Dr. Paul Offit: 'Journalism Jail' For False Equivalence In Medical Reporting

Mar 29 2014, 7:32pm CDT | by

DENVER, CO – Children’s Hospital of Philadelphia chief of infectious diseases, pediatrician, vaccine developer and author, Dr. Paul W. Offit, called on broadcast and print reporters to avoid the “he-said, she-said reporting” that perpetuates false controversies in science and medicine.

Offit’s comments came today in his keynote address at Health Journalism 2014, this year’s annual meeting of the Association for Health Care Journalists.

In his discussion of some continued–and faulty–reporting on an association between childhood vaccines and the incidence of autism, Offit said, “It’s easy to scare people. It’s harder to un-scare them.” His view is that vaccination rates will only increase because of outbreaks of otherwise preventable diseases such as measles and pertussis (whooping cough).

Who’s an “expert?”

Offit posed the question to journalists of what criteria establishes someone as an expert worthy of serving as a valid source or commenter on issues of health. On one hand, reporters and producers should held accountable for soliciting celebrities lacking qualifications in science and medicine whose unqualified opinions will be broadcast to millions or read by hundreds of thousands.

For example, Offit asked rhetorically why he has had to comment on what people like Donald Trump or Kristin Cavaliari think about autism and vaccines.

But he notes that his authority as a highly-trained and experienced professional should not be the only consideration.

“They don’t know the data,” said Offit. “What I say, what others say doesn’t matter. Where is the data?”

Offit added that he’s troubled by so-called journalistic “balance” when the contentions of only one side is supported by science. He called instead for “perspective” in reporting.

For example, he fully acknowledges that vaccines given to tens of millions of people do indeed cause side effects, and even fatalities, but that these events are extremely rare. But Offit noted that these side effects have absolutely nothing to do with causes invoked by many antivaccination activists.

Offit’s advice to journalists who have deadline pressures that preclude them from digging deeply into the medical literature is not to do the story at all.

Penalty box for poor health care reporting

In the Q&A that followed the talk, managing editor of The Daily Briefing and Forbes contributor, Dan Diamond, asked Offit if journalists write stories about “debate” on vaccines– and people die from not getting vaccinated–are we party to murder.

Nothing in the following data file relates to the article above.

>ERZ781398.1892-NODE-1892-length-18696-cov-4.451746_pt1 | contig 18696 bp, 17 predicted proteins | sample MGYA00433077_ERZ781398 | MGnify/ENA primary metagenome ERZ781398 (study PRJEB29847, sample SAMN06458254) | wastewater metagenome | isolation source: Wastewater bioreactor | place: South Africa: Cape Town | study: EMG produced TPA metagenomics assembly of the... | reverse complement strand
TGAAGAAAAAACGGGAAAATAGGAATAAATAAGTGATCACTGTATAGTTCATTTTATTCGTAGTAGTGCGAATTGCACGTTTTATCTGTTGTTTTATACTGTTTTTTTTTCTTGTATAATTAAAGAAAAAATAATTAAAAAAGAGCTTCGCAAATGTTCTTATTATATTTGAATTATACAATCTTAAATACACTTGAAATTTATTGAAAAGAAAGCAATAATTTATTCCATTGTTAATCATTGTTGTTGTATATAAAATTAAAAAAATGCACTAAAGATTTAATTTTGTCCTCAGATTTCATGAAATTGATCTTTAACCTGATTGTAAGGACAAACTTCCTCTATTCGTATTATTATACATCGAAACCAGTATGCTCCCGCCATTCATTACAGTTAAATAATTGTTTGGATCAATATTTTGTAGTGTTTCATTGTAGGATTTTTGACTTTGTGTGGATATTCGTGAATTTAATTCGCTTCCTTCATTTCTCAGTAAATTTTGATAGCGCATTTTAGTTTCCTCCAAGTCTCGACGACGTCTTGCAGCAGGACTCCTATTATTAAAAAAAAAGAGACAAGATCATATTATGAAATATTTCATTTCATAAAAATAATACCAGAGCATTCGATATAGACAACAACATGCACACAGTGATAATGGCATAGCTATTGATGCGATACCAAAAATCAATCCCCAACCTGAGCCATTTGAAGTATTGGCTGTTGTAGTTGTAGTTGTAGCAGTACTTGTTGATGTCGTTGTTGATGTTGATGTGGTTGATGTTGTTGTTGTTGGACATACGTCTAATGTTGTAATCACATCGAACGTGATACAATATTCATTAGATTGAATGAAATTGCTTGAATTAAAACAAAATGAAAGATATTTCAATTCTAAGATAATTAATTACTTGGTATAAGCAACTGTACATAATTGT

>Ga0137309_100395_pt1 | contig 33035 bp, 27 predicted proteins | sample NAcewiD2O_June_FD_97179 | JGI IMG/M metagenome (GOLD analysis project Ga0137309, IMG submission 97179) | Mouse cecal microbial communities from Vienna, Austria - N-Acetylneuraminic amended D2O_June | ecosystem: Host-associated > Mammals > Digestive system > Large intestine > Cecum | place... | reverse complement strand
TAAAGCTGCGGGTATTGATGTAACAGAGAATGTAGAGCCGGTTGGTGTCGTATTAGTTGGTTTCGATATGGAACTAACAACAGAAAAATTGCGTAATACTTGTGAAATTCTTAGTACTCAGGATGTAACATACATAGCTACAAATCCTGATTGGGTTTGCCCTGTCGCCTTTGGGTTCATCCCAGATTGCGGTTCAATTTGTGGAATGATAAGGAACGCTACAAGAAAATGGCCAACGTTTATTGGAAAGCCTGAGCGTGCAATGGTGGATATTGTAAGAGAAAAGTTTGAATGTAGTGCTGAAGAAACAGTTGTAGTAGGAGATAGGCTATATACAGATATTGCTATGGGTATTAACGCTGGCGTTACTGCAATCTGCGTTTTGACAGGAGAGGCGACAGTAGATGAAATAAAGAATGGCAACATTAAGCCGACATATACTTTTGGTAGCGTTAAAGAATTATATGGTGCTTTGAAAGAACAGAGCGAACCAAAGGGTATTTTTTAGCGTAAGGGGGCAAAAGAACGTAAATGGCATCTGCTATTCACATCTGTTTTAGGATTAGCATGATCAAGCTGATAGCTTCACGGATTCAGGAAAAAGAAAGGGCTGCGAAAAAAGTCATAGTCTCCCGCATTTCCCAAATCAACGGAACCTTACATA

Offit responded with the idea that we should have “journalism jail” for such individuals.

Although that kicker brought some laughter among the audience, Offit later added more solemnly, “You work in a hospital and you watch children die from preventable disease–it makes you passionate.”

Vaccine costs and access/>/>

Award-winning, New York Times reporter, Elisabeth Rosenthal, asked Offit about an issue that should certainly be discussed with regard to vaccines: Shouldn’t we be reporting more on their costs, particularly the human papillomavirus vaccines, as a factor in access to this preventive medicine and suboptimal vaccination rates?

In this case, such discussion centers around whether a vaccine or drug manufacturer should be able to charge an appropriate price for the costs of developing and marketing a product that needs only to be given once per patient or, at most, a few times. In terms of profit margins, Offit called vaccines the “stepsister” of the pharmaceutical industry.

Profitability of vaccines is, however, open to much discussion. Offit himself is best known for his work in the 1980s that led to the development of a rotavirus vaccine, RotaTeq®, licensed to Merck in 1992 by CHOP and The Wistar Institute. In 2008, CHOP sold their worldwide rights to royalties from the vaccine for $182 million. Offit’s personal or laboratory share has never been disclosed publicly but typical intellectual property agreements in academic research allow for the inventors to share in up to 25% of institutional income.

Regardless, vaccine costs are less than the collective costs–financially and in terms of human suffering–of treating a disease they’re intended to prevent (or reduce severity if still contracted).

The American Academy of Pediatrics Committee on Infectious Diseases noted in 2009 that over half a million infants and young children worldwide were dying of rotavirus gastroenteritis each year. In the U.S., prior to the introduction of rotatvirus vaccines, rotavirus caused more than 400,000 physician visits, more than 200,000 emergency department visits, 55,000 to 70,000 hospitalizations, 20 to 70 childhood deaths, and direct and indirect costs in excess of $1 billion.

The innovation and risks to develop a product that prevents such negative impact is certainly deserving of an appropriate return on investment, but access to such vaccines remains an issue that must be addressed.

AHCJ member discussion from the remainder of Offit’s talk can be viewed by searching the #AHCJ14 Twitter hashtag beginning around 2:45 pm EDT/12:45 pm MDT.

Source: Forbes Business

 
 

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